USA Based Startup Builds RPi Add-on
Pi-oT, a Cleveland based startup has launched a Kickstarter campaign for a Raspberry Pi add-on for commercial and industrial IoT automation. The unit is a full mountable chassis with fan and DIN-rail that extends the Pi’s GPIO with 26-pin terminal connectors and provides 5x relays, 8x ADCs, and power outputs. We have reported on a variety of uses for the Raspberry Pi SBC, from home automation to development in IoT, to hobby projects, and in education settings. It is not surprising to see an automation module developed for IoT industrial applications around the popular and powerful SBC.
The Kickstarter campaign has passed its low initial target and is set to ship at the end of October. There is an early launch discount on the unit’s price of $40 for commercial and $50 for industrial backers. That early bird type special is 15% off the commercial and industrial first batch shipping, which goes out shortly after the campaign ends.
Raspberry Pi And More in Industrial Settings
Pi-oT had initially wanted to bring a B2B IoT module that was a PC-based industrial solution but had found themselves testing and prototyping using the Raspberry Pi. The problem with that was all the auxiliary hardware was hobby-grade, and not good enough for industrial settings. To really utilize the inherent power and versatility of the Raspberry Pi SBC, there needed to be a full module that could interface with the RPi’s 40 Pin GPIO Connectors. The simple design they came up with used the open-source MCP3008/3208 python library and allows the assembly to be used with other SBCs and even Arduinos.
Commercial and Industrial Versions
The commercial versions of the Pi-oT have the 5x SPDT relays with jumpers that allow control of the relays through the selectable GPIO pins. There is a 10-bit, 8-xhannel analog-to-digital converter for sensor reading and data-logging. The python library is used to read the analog inputs. The Industrial version is essentially the same as the commercial version but with heavier 2-oz copper PCB traces and higher-rated Panasonic relays. The ADC is 12-bit instead of 10-bit.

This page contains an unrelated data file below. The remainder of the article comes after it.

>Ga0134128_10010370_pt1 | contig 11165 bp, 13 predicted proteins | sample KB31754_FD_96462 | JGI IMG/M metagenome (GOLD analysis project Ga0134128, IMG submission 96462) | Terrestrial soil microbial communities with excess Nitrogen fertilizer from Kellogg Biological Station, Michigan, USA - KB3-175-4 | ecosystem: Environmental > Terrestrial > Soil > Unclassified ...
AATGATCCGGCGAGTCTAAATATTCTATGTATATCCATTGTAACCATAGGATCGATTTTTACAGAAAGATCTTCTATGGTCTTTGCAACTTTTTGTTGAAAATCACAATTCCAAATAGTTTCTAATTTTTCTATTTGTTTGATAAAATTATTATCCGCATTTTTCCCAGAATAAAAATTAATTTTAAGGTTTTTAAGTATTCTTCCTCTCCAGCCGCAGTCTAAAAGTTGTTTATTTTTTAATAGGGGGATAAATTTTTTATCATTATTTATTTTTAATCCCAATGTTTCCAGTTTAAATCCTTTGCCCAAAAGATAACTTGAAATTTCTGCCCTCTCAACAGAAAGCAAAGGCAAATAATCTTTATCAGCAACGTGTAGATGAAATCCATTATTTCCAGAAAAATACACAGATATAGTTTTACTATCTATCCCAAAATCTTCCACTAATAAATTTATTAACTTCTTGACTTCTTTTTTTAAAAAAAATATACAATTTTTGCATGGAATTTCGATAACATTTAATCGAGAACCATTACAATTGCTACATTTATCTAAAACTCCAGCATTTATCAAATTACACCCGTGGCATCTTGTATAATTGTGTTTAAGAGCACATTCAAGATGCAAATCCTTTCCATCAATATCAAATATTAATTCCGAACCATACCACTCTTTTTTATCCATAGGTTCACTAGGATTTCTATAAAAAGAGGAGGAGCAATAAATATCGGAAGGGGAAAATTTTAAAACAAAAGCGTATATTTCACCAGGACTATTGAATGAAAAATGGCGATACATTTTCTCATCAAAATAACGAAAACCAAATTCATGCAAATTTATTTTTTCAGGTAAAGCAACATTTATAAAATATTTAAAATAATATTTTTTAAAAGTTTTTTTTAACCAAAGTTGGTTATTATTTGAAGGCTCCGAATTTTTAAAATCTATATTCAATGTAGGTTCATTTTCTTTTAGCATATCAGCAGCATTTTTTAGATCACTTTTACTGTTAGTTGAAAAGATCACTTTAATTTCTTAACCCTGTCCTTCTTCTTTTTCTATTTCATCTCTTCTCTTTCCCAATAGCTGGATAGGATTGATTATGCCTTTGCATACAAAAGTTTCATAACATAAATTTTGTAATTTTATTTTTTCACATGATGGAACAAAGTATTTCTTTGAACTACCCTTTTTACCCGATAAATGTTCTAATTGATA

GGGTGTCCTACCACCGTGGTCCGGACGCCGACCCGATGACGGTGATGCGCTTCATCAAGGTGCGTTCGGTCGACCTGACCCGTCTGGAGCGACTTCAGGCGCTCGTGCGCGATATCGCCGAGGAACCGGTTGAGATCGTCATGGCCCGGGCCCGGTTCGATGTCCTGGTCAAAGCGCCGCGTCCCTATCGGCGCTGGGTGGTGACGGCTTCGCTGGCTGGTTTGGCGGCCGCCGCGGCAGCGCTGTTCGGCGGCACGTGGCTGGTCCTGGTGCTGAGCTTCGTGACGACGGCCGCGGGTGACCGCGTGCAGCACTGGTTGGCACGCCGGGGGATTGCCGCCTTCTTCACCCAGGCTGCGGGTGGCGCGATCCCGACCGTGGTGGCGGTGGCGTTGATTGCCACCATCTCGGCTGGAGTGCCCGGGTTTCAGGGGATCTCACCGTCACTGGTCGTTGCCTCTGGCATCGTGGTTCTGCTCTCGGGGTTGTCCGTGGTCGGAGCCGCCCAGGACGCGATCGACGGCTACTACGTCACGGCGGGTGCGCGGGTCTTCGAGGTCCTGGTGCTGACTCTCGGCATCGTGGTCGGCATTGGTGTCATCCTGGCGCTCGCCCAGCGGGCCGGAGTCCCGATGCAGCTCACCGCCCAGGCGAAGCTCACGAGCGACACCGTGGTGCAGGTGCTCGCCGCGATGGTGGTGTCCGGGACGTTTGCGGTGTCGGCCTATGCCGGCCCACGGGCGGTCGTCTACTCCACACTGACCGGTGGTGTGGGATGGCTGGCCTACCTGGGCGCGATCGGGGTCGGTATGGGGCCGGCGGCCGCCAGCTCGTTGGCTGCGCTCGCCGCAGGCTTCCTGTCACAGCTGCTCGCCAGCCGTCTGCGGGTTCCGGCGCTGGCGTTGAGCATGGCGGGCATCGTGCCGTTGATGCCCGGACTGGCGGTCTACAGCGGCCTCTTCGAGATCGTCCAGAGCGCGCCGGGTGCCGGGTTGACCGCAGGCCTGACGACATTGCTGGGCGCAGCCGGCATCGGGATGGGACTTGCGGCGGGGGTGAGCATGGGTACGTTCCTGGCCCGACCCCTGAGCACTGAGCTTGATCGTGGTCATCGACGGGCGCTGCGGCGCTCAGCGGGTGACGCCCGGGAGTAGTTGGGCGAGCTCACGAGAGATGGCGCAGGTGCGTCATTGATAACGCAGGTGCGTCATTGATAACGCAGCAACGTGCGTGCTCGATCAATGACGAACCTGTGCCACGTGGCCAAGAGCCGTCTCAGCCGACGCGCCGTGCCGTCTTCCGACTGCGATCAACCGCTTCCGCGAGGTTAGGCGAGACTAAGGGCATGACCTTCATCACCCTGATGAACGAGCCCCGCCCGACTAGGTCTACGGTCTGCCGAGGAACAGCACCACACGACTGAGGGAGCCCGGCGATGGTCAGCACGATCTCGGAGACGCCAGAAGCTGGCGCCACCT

The Module Power Specs
In either version of the assembly, there is 5V and 3.3V, and ground pins. The system can then be back powered through the 5V terminal or the optional Micro-USB female adapter for $3 extra. Pi-oT is reporting that there will be over-voltage protection on the board. The 3.3V pin enables other sensors and peripherals to be powered as well.
Every unit comes with a 5V High Flow fan to maintain overall heat below throttling temperatures, with supporting fan card. Additional Fan Cards can be purchased for $7 each.
The GPIO pins are exposed from the Raspberry Pi where they can be easily accessed in the module.
Pricing and Information
The units will be offered on Kickstarter until October 2. The launch promotional had a $5 off discount if you purchased on August 27, 2019. The 15% off discount will be valid until October 2, and maybe beyond. The campaign is already fully funded. The Kickstarter Campaign is on-going now.
The information in this article was provided in part from the linuxgizmos.com article.
Stephen started writing about technology after publishing sci-fi short stories. His first White-Paper, written in 2008, was well received and inspired him to continue writing about technology. Today he writes in the technology space full time, covering a multitude of topics. During the time he wrote part-time he edited hundreds of titles for large publishers, in science and technology. He lives in Staten Island, with his wife and children.
Thanks for the report
I guess our industry is not the targeted audience for this, as we would need 24V and no fan. Also proper overload protected FET outputs would be preferred over relays. But well we are for sure not the industry targeted by this 😉
Yeah, same here. 24VDC and redundant is a must. A DIN rail does nog make a system industrial ?
Besides the price Wago has a good offer same ti arm as beagle free access to underlying linux proper connectors and terminals, codesys for the non programmers prper environmental testing. Worlds apart from such a thing, leave alone longevity statements for the hw.
But it has a din rail and is kewl 😉 for sure it has its niche in the market but im not able to see it in industrial, im open for some further education!
Forgot to add seems like a great toy to try out something or for the aquarium or some long term automated measurements but not for production…
New Kickstarter campaign from Pi-oT: https://www.kickstarter.com/projects/pi-ot/mkr-module?ref=2p5i99
“The MKR Module features a breakout board and GPIO port protection inside the enclosure used on our Pi-oT Module”